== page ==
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Ukraine Calls for ‘Evidence’ In Iran Plane Crash Probe

Channels Television  
Updated January 10, 2020
An engine lies on the ground after a Ukrainian plane carrying 176 passengers crashed near Imam Khomeini airport in the Iranian capital Tehran early in the morning on January 8, 2020, killing everyone on board. The Boeing 737 had left Tehran’s international airport bound for Kiev, semi-official news agency ISNA said, adding that 10 ambulances were sent to the crash site.
AFP

 

Ukraine asked international partners to provide any evidence they may have to help investigators probing a Ukrainian passenger plane that crashed in Iran, as US media reported it was mistakenly shot down by a missile.

All 176 people on board died when Ukraine International Airlines (UIA) Boeing 737NG went down on Wednesday, shortly after Tehran launched missiles at US forces in Iraq in response to the killing of a top Iranian general in a US drone strike in Baghdad.

“If any country has information that can help conduct a transparent and objective investigation into the tragedy, we are ready to receive it and cooperate in further verification,” the Ukraine presidency said in an English-language statement.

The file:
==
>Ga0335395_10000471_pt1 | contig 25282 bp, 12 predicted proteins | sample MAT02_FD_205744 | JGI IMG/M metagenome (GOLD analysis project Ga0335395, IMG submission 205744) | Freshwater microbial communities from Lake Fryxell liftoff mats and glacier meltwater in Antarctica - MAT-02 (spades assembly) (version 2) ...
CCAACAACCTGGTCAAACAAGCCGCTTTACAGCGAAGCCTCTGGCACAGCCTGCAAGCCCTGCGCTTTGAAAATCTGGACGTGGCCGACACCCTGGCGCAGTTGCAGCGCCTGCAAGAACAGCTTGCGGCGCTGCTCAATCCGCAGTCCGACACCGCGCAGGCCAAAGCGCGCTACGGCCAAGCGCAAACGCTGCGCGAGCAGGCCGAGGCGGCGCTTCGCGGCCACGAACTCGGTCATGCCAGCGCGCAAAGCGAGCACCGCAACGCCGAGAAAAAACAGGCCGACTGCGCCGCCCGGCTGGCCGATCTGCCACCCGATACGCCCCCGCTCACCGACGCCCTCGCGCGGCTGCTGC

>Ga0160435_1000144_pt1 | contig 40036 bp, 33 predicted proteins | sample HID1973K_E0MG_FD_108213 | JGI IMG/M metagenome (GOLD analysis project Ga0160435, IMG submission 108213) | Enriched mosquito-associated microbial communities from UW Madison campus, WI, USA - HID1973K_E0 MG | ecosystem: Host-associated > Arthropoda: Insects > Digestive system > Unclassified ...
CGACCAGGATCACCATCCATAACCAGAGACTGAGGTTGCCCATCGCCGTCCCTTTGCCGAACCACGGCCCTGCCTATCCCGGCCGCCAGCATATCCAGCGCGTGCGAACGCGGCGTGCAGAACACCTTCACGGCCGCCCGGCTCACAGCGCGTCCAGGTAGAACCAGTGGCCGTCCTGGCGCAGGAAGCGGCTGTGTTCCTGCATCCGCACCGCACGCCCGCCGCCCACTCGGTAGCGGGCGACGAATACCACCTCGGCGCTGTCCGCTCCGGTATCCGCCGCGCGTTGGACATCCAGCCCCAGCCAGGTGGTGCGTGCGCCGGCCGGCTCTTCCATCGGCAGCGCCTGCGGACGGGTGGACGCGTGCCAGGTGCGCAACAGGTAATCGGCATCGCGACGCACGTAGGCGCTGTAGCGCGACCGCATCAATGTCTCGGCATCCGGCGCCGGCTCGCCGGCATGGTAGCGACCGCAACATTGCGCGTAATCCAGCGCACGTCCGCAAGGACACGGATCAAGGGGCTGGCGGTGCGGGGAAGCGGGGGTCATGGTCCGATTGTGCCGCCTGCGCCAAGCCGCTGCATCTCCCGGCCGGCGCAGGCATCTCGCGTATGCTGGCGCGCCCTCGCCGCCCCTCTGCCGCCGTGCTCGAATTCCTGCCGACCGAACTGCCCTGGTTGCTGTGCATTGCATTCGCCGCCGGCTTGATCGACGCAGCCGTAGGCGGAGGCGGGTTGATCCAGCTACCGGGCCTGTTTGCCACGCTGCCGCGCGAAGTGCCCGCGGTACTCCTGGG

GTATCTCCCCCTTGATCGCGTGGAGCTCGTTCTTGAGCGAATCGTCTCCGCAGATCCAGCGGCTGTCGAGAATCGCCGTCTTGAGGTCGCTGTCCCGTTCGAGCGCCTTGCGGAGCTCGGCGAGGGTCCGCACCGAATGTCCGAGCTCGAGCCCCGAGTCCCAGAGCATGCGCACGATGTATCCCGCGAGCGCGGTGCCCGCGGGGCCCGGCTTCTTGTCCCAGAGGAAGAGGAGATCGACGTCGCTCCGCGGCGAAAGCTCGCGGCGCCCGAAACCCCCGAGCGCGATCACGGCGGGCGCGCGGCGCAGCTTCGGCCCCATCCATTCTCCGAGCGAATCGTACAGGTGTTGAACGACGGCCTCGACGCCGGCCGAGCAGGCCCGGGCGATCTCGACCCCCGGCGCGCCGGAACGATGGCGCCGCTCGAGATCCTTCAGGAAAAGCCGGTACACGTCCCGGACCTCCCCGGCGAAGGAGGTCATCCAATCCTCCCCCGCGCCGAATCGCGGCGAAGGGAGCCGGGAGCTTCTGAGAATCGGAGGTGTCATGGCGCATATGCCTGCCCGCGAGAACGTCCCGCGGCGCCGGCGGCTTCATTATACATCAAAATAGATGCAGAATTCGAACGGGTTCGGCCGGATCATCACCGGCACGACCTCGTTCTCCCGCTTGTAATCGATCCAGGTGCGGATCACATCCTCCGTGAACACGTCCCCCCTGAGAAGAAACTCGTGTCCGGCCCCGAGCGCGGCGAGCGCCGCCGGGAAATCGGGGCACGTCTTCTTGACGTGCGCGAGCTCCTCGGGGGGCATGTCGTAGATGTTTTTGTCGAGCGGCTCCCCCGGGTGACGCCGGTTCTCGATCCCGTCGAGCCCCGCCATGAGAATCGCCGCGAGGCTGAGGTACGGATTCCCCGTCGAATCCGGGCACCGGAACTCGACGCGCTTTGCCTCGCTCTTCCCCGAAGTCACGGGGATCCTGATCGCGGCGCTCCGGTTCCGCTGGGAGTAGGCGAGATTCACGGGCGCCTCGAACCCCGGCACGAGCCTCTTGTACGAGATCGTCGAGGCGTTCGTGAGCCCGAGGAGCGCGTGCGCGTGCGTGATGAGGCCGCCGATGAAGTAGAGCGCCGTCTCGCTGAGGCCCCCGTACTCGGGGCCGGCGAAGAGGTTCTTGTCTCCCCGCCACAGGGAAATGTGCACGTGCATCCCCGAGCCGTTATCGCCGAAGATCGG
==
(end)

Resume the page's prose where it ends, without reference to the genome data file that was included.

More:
“Ukraine is interested in finding the truth. Therefore, I ask all our international partners: if you have any evidence to assist the investigation, please provide it.”

READ ALSO: UK PM Says Information Suggests Ukraine Jet Hit By Iran Missile

Investigators are pursuing several leads following the crash of the Ukrainian passenger plane in Iran, including a surface-to-air missile strike, an act of terror and engine failure, Oleksiy Danilov, the secretary of Ukraine’s national security and defence council (RNBO), told AFP earlier Thursday.

The council is tasked with coordinating the probe into the disaster, the first fatal crash involving Ukraine’s biggest carrier UIA.

US President Donald Trump said Thursday he had “suspicions” about the crash as unnamed officials told American media that Iranian air defence systems likely accidentally shot down the airliner.

Newsweek, CBS, and CNN said that satellite, radar, and electronic data indicated the tragic error, which followed a ballistic missile barrage by Iran on two military bases in Iraq where US troops work.












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